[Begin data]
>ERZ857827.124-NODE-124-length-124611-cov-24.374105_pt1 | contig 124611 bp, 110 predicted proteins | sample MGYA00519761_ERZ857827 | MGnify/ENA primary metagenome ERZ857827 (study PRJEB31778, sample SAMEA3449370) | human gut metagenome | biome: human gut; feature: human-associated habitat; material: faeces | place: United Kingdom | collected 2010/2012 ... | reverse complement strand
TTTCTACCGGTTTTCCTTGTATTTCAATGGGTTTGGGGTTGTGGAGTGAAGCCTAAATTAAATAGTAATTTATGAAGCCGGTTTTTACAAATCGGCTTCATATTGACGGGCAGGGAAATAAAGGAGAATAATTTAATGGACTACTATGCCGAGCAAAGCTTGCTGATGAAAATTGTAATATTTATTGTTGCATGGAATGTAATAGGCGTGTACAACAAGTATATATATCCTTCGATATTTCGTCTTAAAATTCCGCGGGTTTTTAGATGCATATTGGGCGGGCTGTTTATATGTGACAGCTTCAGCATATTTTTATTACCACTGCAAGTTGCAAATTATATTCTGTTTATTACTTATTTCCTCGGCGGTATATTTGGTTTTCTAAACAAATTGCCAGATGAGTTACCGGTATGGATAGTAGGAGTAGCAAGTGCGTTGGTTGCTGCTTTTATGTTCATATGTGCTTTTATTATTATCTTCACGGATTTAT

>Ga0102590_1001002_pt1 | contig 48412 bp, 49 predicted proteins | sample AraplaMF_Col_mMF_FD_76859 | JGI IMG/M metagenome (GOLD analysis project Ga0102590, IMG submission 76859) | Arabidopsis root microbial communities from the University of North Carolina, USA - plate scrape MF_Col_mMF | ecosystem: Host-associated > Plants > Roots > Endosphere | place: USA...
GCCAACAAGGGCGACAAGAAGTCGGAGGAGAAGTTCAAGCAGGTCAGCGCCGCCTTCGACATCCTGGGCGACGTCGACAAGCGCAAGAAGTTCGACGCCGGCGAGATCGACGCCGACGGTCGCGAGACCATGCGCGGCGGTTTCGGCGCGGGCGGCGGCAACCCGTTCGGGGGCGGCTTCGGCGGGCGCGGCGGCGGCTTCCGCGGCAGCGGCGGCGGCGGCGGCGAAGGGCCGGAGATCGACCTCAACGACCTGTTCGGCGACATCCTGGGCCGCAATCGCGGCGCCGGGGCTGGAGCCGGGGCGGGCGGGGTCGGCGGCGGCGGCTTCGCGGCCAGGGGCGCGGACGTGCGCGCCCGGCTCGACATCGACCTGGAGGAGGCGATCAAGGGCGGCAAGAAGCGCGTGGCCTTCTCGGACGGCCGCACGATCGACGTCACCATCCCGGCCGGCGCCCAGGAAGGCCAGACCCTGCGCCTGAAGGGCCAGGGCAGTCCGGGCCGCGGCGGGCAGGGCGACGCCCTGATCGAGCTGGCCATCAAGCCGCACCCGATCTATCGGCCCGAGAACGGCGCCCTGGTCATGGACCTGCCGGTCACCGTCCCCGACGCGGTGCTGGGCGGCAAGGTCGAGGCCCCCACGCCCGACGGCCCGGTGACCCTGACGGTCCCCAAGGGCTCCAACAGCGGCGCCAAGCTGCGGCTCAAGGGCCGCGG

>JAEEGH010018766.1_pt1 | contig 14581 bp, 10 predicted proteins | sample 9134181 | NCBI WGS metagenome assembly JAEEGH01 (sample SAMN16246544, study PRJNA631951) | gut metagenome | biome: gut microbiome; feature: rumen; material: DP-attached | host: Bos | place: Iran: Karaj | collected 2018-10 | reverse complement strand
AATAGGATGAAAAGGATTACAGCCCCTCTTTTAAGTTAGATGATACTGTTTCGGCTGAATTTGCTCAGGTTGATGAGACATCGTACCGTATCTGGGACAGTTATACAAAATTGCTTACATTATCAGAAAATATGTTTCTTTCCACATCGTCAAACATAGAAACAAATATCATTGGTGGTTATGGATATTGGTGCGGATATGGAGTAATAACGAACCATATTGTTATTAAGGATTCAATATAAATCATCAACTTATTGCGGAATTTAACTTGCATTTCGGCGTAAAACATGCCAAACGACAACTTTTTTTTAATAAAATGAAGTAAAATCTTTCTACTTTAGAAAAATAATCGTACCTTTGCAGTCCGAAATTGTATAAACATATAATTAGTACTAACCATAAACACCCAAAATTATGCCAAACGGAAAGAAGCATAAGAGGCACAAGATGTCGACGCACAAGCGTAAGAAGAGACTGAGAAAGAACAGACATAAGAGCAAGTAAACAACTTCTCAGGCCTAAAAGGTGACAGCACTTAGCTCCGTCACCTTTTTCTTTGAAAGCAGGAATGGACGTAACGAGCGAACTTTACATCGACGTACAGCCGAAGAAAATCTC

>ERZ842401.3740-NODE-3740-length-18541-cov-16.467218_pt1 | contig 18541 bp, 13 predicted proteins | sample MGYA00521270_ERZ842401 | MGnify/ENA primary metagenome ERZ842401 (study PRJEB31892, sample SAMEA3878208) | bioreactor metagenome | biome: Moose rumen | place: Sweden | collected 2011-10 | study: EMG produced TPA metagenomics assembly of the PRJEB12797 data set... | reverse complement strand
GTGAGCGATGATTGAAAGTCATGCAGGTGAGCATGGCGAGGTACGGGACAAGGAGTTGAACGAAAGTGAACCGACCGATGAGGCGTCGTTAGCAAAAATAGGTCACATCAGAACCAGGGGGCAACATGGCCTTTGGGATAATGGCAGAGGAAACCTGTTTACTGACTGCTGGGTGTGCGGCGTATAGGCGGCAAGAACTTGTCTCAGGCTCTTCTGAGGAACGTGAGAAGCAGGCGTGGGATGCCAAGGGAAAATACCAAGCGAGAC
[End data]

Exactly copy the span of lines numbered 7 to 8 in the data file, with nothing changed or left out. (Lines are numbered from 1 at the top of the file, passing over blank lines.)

>ERZ842401.3740-NODE-3740-length-18541-cov-16.467218_pt1 | contig 18541 bp, 13 predicted proteins | sample MGYA00521270_ERZ842401 | MGnify/ENA primary metagenome ERZ842401 (study PRJEB31892, sample SAMEA3878208) | bioreactor metagenome | biome: Moose rumen | place: Sweden | collected 2011-10 | study: EMG produced TPA metagenomics assembly of the PRJEB12797 data set... | reverse complement strand
GTGAGCGATGATTGAAAGTCATGCAGGTGAGCATGGCGAGGTACGGGACAAGGAGTTGAACGAAAGTGAACCGACCGATGAGGCGTCGTTAGCAAAAATAGGTCACATCAGAACCAGGGGGCAACATGGCCTTTGGGATAATGGCAGAGGAAACCTGTTTACTGACTGCTGGGTGTGCGGCGTATAGGCGGCAAGAACTTGTCTCAGGCTCTTCTGAGGAACGTGAGAAGCAGGCGTGGGATGCCAAGGGAAAATACCAAGCGAGAC